Tuesday, January 09, 2007

The Air Up There is Rare

I do a lot of flying, some years about a flight a week to do seminars and preaching events in various places, so it is good to know our pilots have a sense of humor.
It's also good to know that the air up there produces some choice remarks :) BW3



Tower: "Delta 351, you have traffic at 10 o'clock, 6 miles!"
Delta 351: "Give us another hint! We have digital watches!"


Tower: "TWA 2341, for noise abatement turn right 45 Degrees."
TWA 2341: "Center, we are at 35,000 feet. How much noise can we make up here?"
Tower: "Sir, have you ever heard the noise a 747 makes when it hits a 727?"


A student became lost during a solo cross-country flight. While attempting
to locate the aircraft on radar, ATC asked, "What was your last known
Student: "When I was number one for takeoff."


A DC-10 had come in a little hot and thus had an exceedingly long roll out
after touching down.

San Jose Tower Noted: "American 751, make a hard right turn at the end of
the runway, if you are able. If you are not able, take the Guadeloupe exit
off Highway 101, make a right at the lights and return to the airport."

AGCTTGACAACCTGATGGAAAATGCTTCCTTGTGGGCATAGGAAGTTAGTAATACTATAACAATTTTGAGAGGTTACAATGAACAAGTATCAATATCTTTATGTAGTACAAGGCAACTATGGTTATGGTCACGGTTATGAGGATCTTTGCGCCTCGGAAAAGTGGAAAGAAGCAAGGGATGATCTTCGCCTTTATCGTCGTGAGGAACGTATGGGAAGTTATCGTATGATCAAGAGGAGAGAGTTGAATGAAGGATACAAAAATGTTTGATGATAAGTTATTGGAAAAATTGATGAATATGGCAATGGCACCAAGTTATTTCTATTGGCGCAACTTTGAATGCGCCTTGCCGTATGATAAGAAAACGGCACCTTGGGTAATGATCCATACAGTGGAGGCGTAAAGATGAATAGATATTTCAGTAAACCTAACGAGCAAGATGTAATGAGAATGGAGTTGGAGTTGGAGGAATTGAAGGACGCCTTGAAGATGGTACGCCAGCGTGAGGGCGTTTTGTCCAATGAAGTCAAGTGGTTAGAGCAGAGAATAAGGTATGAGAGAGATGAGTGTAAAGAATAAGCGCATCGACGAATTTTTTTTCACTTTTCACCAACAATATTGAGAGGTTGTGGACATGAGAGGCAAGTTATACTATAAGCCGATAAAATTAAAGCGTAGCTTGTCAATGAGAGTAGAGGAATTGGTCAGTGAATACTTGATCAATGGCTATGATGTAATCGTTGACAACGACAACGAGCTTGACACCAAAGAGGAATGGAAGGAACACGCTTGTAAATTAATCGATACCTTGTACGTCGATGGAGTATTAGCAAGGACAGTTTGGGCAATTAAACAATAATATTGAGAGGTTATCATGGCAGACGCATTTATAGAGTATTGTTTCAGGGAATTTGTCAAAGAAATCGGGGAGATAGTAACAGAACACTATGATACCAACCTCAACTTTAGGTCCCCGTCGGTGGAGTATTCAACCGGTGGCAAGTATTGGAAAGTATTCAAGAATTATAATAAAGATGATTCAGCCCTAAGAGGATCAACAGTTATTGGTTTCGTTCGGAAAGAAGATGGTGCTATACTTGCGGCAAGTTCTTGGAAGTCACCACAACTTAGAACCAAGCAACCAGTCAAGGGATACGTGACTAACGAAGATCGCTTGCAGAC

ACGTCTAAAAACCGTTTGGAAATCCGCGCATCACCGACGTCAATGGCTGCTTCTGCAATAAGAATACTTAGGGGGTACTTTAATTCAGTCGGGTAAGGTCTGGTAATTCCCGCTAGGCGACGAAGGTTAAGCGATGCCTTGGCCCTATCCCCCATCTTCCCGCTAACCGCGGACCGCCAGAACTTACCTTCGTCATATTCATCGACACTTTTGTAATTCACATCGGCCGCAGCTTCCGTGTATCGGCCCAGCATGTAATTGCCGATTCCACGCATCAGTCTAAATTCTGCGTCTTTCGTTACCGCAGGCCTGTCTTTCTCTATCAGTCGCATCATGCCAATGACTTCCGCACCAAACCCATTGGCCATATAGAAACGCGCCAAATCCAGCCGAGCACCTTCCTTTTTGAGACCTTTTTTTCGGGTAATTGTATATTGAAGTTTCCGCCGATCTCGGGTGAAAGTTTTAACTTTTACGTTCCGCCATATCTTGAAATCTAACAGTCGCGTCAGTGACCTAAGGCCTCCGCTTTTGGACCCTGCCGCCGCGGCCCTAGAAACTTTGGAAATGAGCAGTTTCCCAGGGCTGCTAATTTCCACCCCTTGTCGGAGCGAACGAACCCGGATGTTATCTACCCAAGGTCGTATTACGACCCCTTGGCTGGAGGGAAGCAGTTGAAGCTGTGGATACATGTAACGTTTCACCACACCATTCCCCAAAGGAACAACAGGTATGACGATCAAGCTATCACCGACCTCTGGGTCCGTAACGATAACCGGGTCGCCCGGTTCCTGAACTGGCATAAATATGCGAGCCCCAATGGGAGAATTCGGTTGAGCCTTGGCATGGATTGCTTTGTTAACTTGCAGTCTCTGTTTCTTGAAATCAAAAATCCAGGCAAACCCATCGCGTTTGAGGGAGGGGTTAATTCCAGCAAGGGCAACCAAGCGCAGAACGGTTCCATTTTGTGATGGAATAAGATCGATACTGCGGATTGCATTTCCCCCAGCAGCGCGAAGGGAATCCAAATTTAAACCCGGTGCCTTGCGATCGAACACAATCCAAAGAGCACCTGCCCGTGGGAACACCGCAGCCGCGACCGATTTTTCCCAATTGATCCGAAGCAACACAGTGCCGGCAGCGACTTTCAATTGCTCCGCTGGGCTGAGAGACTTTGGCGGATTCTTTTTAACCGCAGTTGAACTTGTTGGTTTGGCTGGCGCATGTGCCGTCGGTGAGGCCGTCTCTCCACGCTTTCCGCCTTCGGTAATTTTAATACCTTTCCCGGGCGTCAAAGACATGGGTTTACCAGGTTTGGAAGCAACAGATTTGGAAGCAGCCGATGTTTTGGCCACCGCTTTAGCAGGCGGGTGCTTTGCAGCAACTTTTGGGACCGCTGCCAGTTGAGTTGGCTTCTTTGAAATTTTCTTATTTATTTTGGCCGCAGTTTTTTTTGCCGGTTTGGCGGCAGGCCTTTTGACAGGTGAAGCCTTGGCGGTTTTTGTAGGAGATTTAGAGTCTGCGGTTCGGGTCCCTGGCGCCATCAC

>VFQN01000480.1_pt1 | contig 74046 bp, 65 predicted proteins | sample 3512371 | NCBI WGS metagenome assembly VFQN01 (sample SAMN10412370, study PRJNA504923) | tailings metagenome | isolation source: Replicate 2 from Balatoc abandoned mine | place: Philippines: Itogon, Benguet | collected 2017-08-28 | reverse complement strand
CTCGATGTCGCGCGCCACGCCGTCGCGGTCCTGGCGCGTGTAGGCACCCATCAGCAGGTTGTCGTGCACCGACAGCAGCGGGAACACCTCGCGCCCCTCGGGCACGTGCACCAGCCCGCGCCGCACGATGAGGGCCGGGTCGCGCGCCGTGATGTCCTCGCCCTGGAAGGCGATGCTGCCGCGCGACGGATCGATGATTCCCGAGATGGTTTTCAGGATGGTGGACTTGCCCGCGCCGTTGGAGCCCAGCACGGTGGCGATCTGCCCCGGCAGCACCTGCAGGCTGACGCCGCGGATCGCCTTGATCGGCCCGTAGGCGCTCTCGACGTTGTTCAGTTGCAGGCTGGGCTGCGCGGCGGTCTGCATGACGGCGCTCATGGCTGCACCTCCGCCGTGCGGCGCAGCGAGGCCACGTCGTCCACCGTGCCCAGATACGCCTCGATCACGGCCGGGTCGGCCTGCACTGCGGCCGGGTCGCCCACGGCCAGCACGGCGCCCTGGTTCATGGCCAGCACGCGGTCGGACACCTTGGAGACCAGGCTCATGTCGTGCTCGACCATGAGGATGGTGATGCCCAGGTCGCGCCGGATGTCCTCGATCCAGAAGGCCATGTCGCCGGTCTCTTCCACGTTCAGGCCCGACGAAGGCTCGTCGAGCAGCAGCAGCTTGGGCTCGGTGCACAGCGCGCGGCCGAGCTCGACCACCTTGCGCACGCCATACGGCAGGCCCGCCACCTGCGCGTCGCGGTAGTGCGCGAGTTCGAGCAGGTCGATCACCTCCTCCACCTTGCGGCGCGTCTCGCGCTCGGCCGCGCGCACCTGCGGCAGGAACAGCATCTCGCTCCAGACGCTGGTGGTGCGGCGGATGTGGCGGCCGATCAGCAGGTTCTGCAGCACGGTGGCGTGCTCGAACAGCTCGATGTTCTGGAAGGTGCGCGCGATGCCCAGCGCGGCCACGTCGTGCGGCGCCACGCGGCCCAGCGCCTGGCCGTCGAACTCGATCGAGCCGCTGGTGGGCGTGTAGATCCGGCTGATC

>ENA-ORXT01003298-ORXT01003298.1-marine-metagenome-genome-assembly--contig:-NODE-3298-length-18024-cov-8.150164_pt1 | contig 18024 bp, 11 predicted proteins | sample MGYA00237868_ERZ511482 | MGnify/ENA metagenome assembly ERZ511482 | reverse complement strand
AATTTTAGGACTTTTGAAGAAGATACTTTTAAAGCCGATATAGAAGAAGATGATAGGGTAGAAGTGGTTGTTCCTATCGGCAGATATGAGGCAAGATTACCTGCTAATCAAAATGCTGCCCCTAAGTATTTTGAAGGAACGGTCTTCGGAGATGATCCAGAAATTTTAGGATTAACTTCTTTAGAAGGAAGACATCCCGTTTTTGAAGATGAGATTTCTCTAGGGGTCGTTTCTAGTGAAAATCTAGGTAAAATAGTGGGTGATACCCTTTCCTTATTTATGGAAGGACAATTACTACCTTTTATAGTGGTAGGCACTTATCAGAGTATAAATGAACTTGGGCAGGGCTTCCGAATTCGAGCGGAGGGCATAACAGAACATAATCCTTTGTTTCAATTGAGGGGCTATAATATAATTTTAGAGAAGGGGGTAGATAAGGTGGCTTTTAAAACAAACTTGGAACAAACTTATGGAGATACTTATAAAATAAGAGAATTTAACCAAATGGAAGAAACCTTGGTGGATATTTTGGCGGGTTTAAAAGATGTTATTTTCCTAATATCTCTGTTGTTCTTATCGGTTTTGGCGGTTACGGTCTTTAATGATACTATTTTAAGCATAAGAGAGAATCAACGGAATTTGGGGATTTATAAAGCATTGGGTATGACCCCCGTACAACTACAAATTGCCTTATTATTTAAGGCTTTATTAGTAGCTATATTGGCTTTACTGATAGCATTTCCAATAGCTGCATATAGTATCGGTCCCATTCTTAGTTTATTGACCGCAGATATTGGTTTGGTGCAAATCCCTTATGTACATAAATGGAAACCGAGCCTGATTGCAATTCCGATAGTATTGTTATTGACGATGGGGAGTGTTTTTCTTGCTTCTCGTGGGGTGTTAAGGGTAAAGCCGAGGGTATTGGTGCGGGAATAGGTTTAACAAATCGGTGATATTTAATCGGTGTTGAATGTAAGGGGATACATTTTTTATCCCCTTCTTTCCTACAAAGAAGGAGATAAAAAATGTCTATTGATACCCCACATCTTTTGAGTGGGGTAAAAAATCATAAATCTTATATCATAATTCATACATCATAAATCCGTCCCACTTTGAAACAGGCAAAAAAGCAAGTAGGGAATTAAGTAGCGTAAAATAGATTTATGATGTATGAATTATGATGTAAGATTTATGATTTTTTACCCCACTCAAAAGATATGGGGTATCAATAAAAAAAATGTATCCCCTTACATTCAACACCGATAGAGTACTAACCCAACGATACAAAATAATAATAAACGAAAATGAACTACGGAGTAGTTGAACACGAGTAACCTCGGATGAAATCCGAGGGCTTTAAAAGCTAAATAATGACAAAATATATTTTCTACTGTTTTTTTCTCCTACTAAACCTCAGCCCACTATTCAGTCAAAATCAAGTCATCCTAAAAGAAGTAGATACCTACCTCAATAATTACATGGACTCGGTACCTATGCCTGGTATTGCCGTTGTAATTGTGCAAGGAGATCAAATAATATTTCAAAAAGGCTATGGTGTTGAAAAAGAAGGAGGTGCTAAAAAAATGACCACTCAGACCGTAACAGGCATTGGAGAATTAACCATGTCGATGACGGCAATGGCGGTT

There's a story about the military pilot calling for a priority landing
because his single-engine jet fighter was running "a bit peaked". Air
Traffic Control told the fighter jock that he was number two, behind a B-52
that had one engine shut down.

"Ah," the fighter pilot remarked, "The dreaded seven-engine approach."


A Pan Am 727 flight, waiting for start clearance in Munich, overheard the
following: Lufthansa (in German): "Ground, what is our start clearance time?"
Ground (in English): "If you want an answer you must speak in English."
Lufthansa (in English): "I am a German, flying a German airplane, in
Germany Why must I speak English?"
Unknown voice from another plane (in a beautiful British accent): "Because
you lost the bloody war!"


Tower: "Eastern 702, cleared for takeoff, contact Departure on frequency 124.7"
Eastern 702: "Tower, Eastern 702 switching to Departure. By the way,after
we lifted off we saw some kind of dead animal on the far end of the runway."
Tower: "Continental 635, cleared for takeoff behind Eastern 702, contact
Departure on frequency 124.7. ! Did you copy that report from Eastern 702?"

BR Continental 635: "Continental 635, cleared for takeoff, roger; and yes,
we copied Eastern... we've already notified our caterers."


One day the pilot of a Cherokee 180 was told by the tower to hold short of
the active runway while a DC-8 landed. The DC-8 landed, rolled out, turned
around, and taxied back past the Cherokee.

Some quick-witted comedian in the DC-8 crew got on the radio and said,
"What a cu te little plane. Did you make it all by yourself?"
The Cherokee pilot, not about to let the insult go by, came back with a
real zinger: "I made it out of DC-8 parts. Another landing like yours and
I'll have enough parts for another one."


The German air controllers at Frankfurt Airport are renowned as a
short-tempered lot. They not only expect one to know one's gate parking
location, but how to get there without any assistance from them. So it was